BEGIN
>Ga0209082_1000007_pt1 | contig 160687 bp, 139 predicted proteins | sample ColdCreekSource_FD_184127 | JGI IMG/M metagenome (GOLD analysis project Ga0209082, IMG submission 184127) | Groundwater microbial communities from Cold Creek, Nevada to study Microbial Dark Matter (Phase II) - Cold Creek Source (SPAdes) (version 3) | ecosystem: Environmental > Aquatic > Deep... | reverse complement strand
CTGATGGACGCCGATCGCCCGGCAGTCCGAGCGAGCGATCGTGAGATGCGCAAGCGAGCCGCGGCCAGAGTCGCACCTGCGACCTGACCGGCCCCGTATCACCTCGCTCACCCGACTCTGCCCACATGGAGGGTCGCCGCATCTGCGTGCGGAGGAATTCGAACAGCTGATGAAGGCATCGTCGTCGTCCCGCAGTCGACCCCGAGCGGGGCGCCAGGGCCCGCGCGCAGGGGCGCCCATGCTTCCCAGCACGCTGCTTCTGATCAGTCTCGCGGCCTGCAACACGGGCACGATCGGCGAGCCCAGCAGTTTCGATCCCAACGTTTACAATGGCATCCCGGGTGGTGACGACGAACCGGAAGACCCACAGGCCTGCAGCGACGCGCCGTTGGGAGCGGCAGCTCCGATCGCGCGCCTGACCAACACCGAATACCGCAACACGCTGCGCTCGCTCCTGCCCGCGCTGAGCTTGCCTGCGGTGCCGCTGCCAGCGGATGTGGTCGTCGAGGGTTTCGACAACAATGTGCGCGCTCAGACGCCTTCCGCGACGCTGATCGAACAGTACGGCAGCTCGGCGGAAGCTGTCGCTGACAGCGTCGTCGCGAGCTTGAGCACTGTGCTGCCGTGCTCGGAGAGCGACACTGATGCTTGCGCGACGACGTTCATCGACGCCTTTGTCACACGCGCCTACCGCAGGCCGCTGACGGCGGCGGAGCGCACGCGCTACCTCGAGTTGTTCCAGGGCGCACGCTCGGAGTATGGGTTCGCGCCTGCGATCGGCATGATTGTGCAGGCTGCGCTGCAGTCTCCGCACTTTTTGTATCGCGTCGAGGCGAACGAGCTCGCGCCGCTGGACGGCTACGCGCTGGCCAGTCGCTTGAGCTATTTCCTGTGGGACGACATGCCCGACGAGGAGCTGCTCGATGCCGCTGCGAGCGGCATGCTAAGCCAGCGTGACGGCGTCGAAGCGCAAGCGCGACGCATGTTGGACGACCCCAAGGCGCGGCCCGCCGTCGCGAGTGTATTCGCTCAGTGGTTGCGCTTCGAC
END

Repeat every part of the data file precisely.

>Ga0209082_1000007_pt1 | contig 160687 bp, 139 predicted proteins | sample ColdCreekSource_FD_184127 | JGI IMG/M metagenome (GOLD analysis project Ga0209082, IMG submission 184127) | Groundwater microbial communities from Cold Creek, Nevada to study Microbial Dark Matter (Phase II) - Cold Creek Source (SPAdes) (version 3) | ecosystem: Environmental > Aquatic > Deep... | reverse complement strand
CTGATGGACGCCGATCGCCCGGCAGTCCGAGCGAGCGATCGTGAGATGCGCAAGCGAGCCGCGGCCAGAGTCGCACCTGCGACCTGACCGGCCCCGTATCACCTCGCTCACCCGACTCTGCCCACATGGAGGGTCGCCGCATCTGCGTGCGGAGGAATTCGAACAGCTGATGAAGGCATCGTCGTCGTCCCGCAGTCGACCCCGAGCGGGGCGCCAGGGCCCGCGCGCAGGGGCGCCCATGCTTCCCAGCACGCTGCTTCTGATCAGTCTCGCGGCCTGCAACACGGGCACGATCGGCGAGCCCAGCAGTTTCGATCCCAACGTTTACAATGGCATCCCGGGTGGTGACGACGAACCGGAAGACCCACAGGCCTGCAGCGACGCGCCGTTGGGAGCGGCAGCTCCGATCGCGCGCCTGACCAACACCGAATACCGCAACACGCTGCGCTCGCTCCTGCCCGCGCTGAGCTTGCCTGCGGTGCCGCTGCCAGCGGATGTGGTCGTCGAGGGTTTCGACAACAATGTGCGCGCTCAGACGCCTTCCGCGACGCTGATCGAACAGTACGGCAGCTCGGCGGAAGCTGTCGCTGACAGCGTCGTCGCGAGCTTGAGCACTGTGCTGCCGTGCTCGGAGAGCGACACTGATGCTTGCGCGACGACGTTCATCGACGCCTTTGTCACACGCGCCTACCGCAGGCCGCTGACGGCGGCGGAGCGCACGCGCTACCTCGAGTTGTTCCAGGGCGCACGCTCGGAGTATGGGTTCGCGCCTGCGATCGGCATGATTGTGCAGGCTGCGCTGCAGTCTCCGCACTTTTTGTATCGCGTCGAGGCGAACGAGCTCGCGCCGCTGGACGGCTACGCGCTGGCCAGTCGCTTGAGCTATTTCCTGTGGGACGACATGCCCGACGAGGAGCTGCTCGATGCCGCTGCGAGCGGCATGCTAAGCCAGCGTGACGGCGTCGAAGCGCAAGCGCGACGCATGTTGGACGACCCCAAGGCGCGGCCCGCCGTCGCGAGTGTATTCGCTCAGTGGTTGCGCTTCGAC